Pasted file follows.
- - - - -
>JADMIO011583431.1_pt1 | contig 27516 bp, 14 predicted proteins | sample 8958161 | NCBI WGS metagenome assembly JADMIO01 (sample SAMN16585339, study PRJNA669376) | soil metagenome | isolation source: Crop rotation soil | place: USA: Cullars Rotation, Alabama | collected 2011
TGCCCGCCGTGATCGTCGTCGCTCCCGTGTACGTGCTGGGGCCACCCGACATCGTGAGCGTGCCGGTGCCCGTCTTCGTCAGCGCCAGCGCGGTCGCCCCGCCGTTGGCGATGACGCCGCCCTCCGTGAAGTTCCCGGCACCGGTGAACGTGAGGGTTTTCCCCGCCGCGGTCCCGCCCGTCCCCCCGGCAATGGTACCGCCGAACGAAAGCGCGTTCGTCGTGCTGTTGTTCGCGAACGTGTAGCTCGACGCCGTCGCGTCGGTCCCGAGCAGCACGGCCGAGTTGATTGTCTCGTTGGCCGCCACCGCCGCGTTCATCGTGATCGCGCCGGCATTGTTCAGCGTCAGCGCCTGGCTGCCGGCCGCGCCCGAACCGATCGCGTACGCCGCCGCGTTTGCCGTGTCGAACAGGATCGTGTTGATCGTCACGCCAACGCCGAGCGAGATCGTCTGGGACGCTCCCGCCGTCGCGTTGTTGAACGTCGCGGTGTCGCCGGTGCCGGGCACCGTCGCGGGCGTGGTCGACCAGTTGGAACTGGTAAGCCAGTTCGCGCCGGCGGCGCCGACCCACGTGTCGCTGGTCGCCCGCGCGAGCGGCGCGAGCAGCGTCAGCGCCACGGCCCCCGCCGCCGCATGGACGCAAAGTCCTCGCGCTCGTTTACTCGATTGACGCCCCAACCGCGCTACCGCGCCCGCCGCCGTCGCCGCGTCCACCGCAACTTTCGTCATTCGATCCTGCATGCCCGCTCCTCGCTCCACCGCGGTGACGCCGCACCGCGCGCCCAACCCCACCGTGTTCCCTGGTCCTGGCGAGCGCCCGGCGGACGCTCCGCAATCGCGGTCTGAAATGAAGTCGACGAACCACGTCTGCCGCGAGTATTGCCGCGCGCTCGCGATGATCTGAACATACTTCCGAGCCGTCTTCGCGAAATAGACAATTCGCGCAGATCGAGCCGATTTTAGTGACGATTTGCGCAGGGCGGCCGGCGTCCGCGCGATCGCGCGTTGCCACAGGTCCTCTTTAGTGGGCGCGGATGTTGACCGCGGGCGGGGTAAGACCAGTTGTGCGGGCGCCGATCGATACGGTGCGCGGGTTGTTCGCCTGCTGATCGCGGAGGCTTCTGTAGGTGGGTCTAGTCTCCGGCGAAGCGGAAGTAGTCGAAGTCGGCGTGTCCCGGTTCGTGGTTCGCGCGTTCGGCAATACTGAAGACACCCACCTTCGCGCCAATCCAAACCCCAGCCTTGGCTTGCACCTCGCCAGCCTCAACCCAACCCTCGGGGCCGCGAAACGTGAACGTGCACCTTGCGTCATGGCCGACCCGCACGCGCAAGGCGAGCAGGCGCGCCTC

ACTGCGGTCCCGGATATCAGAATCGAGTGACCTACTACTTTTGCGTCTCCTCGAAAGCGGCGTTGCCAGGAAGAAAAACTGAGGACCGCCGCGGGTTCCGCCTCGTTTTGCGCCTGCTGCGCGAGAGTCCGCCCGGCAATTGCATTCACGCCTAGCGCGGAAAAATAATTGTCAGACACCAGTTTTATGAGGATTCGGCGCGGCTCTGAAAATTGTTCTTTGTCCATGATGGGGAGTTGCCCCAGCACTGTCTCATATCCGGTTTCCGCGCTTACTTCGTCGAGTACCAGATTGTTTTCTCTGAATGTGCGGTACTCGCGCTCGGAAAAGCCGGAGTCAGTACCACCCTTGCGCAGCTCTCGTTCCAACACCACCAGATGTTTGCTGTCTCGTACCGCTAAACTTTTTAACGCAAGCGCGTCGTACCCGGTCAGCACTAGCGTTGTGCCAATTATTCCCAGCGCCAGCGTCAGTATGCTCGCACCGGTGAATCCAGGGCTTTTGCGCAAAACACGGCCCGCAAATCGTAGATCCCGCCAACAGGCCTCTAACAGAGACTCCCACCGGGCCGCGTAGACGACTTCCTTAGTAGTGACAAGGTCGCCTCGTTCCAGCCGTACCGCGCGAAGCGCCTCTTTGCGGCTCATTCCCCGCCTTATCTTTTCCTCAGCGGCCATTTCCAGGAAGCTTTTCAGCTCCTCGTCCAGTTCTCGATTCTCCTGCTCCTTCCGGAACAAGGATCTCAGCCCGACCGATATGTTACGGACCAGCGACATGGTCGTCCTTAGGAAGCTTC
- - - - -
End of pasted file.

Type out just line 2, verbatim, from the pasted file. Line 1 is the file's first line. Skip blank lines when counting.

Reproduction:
TGCCCGCCGTGATCGTCGTCGCTCCCGTGTACGTGCTGGGGCCACCCGACATCGTGAGCGTGCCGGTGCCCGTCTTCGTCAGCGCCAGCGCGGTCGCCCCGCCGTTGGCGATGACGCCGCCCTCCGTGAAGTTCCCGGCACCGGTGAACGTGAGGGTTTTCCCCGCCGCGGTCCCGCCCGTCCCCCCGGCAATGGTACCGCCGAACGAAAGCGCGTTCGTCGTGCTGTTGTTCGCGAACGTGTAGCTCGACGCCGTCGCGTCGGTCCCGAGCAGCACGGCCGAGTTGATTGTCTCGTTGGCCGCCACCGCCGCGTTCATCGTGATCGCGCCGGCATTGTTCAGCGTCAGCGCCTGGCTGCCGGCCGCGCCCGAACCGATCGCGTACGCCGCCGCGTTTGCCGTGTCGAACAGGATCGTGTTGATCGTCACGCCAACGCCGAGCGAGATCGTCTGGGACGCTCCCGCCGTCGCGTTGTTGAACGTCGCGGTGTCGCCGGTGCCGGGCACCGTCGCGGGCGTGGTCGACCAGTTGGAACTGGTAAGCCAGTTCGCGCCGGCGGCGCCGACCCACGTGTCGCTGGTCGCCCGCGCGAGCGGCGCGAGCAGCGTCAGCGCCACGGCCCCCGCCGCCGCATGGACGCAAAGTCCTCGCGCTCGTTTACTCGATTGACGCCCCAACCGCGCTACCGCGCCCGCCGCCGTCGCCGCGTCCACCGCAACTTTCGTCATTCGATCCTGCATGCCCGCTCCTCGCTCCACCGCGGTGACGCCGCACCGCGCGCCCAACCCCACCGTGTTCCCTGGTCCTGGCGAGCGCCCGGCGGACGCTCCGCAATCGCGGTCTGAAATGAAGTCGACGAACCACGTCTGCCGCGAGTATTGCCGCGCGCTCGCGATGATCTGAACATACTTCCGAGCCGTCTTCGCGAAATAGACAATTCGCGCAGATCGAGCCGATTTTAGTGACGATTTGCGCAGGGCGGCCGGCGTCCGCGCGATCGCGCGTTGCCACAGGTCCTCTTTAGTGGGCGCGGATGTTGACCGCGGGCGGGGTAAGACCAGTTGTGCGGGCGCCGATCGATACGGTGCGCGGGTTGTTCGCCTGCTGATCGCGGAGGCTTCTGTAGGTGGGTCTAGTCTCCGGCGAAGCGGAAGTAGTCGAAGTCGGCGTGTCCCGGTTCGTGGTTCGCGCGTTCGGCAATACTGAAGACACCCACCTTCGCGCCAATCCAAACCCCAGCCTTGGCTTGCACCTCGCCAGCCTCAACCCAACCCTCGGGGCCGCGAAACGTGAACGTGCACCTTGCGTCATGGCCGACCCGCACGCGCAAGGCGAGCAGGCGCGCCTC